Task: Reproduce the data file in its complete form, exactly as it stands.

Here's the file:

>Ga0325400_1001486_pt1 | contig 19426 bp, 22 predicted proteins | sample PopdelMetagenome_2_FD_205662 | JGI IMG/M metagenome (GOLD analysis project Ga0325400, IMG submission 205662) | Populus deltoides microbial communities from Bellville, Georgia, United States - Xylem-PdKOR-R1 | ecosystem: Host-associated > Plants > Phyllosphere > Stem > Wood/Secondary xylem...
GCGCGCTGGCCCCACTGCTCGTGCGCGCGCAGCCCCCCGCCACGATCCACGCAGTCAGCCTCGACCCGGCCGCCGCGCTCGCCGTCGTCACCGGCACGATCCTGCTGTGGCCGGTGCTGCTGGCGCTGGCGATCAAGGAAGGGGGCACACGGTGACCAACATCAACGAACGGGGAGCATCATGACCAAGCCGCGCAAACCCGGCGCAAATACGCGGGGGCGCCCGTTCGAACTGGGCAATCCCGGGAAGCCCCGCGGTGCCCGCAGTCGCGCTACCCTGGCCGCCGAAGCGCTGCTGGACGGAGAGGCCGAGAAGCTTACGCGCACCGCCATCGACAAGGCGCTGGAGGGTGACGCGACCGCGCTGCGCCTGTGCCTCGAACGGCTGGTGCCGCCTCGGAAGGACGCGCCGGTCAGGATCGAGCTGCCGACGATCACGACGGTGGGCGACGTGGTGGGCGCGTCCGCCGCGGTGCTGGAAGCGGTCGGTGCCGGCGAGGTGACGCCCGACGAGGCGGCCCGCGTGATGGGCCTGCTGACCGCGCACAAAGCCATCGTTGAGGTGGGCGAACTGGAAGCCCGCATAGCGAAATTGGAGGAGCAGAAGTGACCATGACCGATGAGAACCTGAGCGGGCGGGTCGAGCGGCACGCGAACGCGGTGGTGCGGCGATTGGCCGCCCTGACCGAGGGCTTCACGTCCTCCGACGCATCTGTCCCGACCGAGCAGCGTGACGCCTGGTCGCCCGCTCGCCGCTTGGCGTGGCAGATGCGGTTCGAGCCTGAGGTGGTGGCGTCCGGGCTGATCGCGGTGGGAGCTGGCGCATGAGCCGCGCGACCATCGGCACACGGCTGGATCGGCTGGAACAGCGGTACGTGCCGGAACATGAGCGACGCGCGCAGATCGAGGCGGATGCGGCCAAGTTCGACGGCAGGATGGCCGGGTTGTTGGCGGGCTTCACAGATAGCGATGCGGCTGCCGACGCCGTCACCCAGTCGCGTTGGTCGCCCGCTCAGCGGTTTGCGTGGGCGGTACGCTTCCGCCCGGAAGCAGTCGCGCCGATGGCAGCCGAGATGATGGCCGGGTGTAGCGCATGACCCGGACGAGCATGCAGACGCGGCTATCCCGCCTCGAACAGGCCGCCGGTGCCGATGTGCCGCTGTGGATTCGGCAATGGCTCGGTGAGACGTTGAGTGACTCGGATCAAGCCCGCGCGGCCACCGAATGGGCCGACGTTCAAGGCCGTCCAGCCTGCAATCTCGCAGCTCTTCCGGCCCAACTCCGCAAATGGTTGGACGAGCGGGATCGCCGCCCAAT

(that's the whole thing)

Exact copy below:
>Ga0325400_1001486_pt1 | contig 19426 bp, 22 predicted proteins | sample PopdelMetagenome_2_FD_205662 | JGI IMG/M metagenome (GOLD analysis project Ga0325400, IMG submission 205662) | Populus deltoides microbial communities from Bellville, Georgia, United States - Xylem-PdKOR-R1 | ecosystem: Host-associated > Plants > Phyllosphere > Stem > Wood/Secondary xylem...
GCGCGCTGGCCCCACTGCTCGTGCGCGCGCAGCCCCCCGCCACGATCCACGCAGTCAGCCTCGACCCGGCCGCCGCGCTCGCCGTCGTCACCGGCACGATCCTGCTGTGGCCGGTGCTGCTGGCGCTGGCGATCAAGGAAGGGGGCACACGGTGACCAACATCAACGAACGGGGAGCATCATGACCAAGCCGCGCAAACCCGGCGCAAATACGCGGGGGCGCCCGTTCGAACTGGGCAATCCCGGGAAGCCCCGCGGTGCCCGCAGTCGCGCTACCCTGGCCGCCGAAGCGCTGCTGGACGGAGAGGCCGAGAAGCTTACGCGCACCGCCATCGACAAGGCGCTGGAGGGTGACGCGACCGCGCTGCGCCTGTGCCTCGAACGGCTGGTGCCGCCTCGGAAGGACGCGCCGGTCAGGATCGAGCTGCCGACGATCACGACGGTGGGCGACGTGGTGGGCGCGTCCGCCGCGGTGCTGGAAGCGGTCGGTGCCGGCGAGGTGACGCCCGACGAGGCGGCCCGCGTGATGGGCCTGCTGACCGCGCACAAAGCCATCGTTGAGGTGGGCGAACTGGAAGCCCGCATAGCGAAATTGGAGGAGCAGAAGTGACCATGACCGATGAGAACCTGAGCGGGCGGGTCGAGCGGCACGCGAACGCGGTGGTGCGGCGATTGGCCGCCCTGACCGAGGGCTTCACGTCCTCCGACGCATCTGTCCCGACCGAGCAGCGTGACGCCTGGTCGCCCGCTCGCCGCTTGGCGTGGCAGATGCGGTTCGAGCCTGAGGTGGTGGCGTCCGGGCTGATCGCGGTGGGAGCTGGCGCATGAGCCGCGCGACCATCGGCACACGGCTGGATCGGCTGGAACAGCGGTACGTGCCGGAACATGAGCGACGCGCGCAGATCGAGGCGGATGCGGCCAAGTTCGACGGCAGGATGGCCGGGTTGTTGGCGGGCTTCACAGATAGCGATGCGGCTGCCGACGCCGTCACCCAGTCGCGTTGGTCGCCCGCTCAGCGGTTTGCGTGGGCGGTACGCTTCCGCCCGGAAGCAGTCGCGCCGATGGCAGCCGAGATGATGGCCGGGTGTAGCGCATGACCCGGACGAGCATGCAGACGCGGCTATCCCGCCTCGAACAGGCCGCCGGTGCCGATGTGCCGCTGTGGATTCGGCAATGGCTCGGTGAGACGTTGAGTGACTCGGATCAAGCCCGCGCGGCCACCGAATGGGCCGACGTTCAAGGCCGTCCAGCCTGCAATCTCGCAGCTCTTCCGGCCCAACTCCGCAAATGGTTGGACGAGCGGGATCGCCGCCCAAT